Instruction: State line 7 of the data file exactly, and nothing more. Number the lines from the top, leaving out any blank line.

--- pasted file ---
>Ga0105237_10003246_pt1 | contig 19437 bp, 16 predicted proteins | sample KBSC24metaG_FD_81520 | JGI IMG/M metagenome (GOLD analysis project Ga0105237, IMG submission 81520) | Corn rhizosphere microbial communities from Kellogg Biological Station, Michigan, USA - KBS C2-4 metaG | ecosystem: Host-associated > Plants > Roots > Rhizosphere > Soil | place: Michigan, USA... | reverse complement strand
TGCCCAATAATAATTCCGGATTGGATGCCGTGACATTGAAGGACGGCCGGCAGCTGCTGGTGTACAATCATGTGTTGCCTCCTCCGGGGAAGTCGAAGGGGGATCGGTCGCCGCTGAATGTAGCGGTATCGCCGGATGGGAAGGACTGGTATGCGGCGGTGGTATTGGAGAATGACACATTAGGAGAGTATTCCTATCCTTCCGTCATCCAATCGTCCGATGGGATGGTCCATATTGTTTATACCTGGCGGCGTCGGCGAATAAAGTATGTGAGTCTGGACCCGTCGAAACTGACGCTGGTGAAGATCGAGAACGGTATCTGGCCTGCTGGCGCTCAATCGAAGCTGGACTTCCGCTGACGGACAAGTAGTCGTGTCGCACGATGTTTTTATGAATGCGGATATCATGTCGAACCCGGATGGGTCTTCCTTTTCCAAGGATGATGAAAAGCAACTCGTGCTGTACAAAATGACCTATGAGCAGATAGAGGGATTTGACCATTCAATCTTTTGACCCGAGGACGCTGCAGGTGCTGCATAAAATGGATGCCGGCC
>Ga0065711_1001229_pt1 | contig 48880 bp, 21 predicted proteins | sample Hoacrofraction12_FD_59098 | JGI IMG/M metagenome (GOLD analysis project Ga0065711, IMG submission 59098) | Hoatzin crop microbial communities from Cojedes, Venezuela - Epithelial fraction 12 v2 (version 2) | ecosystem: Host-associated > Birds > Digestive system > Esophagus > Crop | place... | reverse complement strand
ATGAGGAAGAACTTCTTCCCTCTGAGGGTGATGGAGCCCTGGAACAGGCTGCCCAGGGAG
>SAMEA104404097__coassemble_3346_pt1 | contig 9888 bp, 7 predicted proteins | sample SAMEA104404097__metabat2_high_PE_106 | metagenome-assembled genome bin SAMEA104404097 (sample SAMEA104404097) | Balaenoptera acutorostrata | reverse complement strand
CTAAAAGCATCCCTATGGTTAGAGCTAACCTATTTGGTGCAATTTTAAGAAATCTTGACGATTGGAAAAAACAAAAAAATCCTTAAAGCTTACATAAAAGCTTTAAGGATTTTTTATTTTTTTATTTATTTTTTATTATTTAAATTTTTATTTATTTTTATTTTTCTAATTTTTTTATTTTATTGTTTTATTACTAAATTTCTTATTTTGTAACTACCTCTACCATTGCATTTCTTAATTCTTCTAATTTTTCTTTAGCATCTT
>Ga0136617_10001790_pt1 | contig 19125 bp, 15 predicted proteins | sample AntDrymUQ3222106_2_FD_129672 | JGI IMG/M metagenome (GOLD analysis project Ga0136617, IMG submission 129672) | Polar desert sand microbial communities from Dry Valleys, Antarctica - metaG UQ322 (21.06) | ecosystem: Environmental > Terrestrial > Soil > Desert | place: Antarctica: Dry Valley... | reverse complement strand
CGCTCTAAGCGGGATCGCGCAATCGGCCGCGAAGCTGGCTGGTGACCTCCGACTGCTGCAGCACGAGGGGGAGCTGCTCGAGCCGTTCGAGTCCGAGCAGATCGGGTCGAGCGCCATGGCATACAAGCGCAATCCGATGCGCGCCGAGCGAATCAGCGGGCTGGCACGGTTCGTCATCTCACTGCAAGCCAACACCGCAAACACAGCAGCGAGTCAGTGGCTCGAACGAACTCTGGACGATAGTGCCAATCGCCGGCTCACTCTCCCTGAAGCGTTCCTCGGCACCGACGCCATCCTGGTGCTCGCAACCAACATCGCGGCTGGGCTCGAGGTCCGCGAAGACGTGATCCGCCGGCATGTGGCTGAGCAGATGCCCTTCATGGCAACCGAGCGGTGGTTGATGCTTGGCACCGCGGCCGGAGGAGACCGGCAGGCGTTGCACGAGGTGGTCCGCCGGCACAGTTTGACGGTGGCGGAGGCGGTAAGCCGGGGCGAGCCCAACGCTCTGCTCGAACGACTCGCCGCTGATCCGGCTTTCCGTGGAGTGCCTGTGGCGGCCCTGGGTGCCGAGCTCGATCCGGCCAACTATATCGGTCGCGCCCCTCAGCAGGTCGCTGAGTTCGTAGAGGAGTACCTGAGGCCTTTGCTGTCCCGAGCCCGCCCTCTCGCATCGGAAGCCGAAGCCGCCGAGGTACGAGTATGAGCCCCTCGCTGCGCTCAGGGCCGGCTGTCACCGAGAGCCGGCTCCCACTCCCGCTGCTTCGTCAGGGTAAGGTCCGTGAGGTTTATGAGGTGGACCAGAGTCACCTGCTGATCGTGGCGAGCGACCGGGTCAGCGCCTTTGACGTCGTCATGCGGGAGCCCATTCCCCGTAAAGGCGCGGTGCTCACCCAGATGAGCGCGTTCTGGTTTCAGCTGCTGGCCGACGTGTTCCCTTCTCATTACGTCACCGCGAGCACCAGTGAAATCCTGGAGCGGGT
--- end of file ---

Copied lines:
>Ga0136617_10001790_pt1 | contig 19125 bp, 15 predicted proteins | sample AntDrymUQ3222106_2_FD_129672 | JGI IMG/M metagenome (GOLD analysis project Ga0136617, IMG submission 129672) | Polar desert sand microbial communities from Dry Valleys, Antarctica - metaG UQ322 (21.06) | ecosystem: Environmental > Terrestrial > Soil > Desert | place: Antarctica: Dry Valley... | reverse complement strand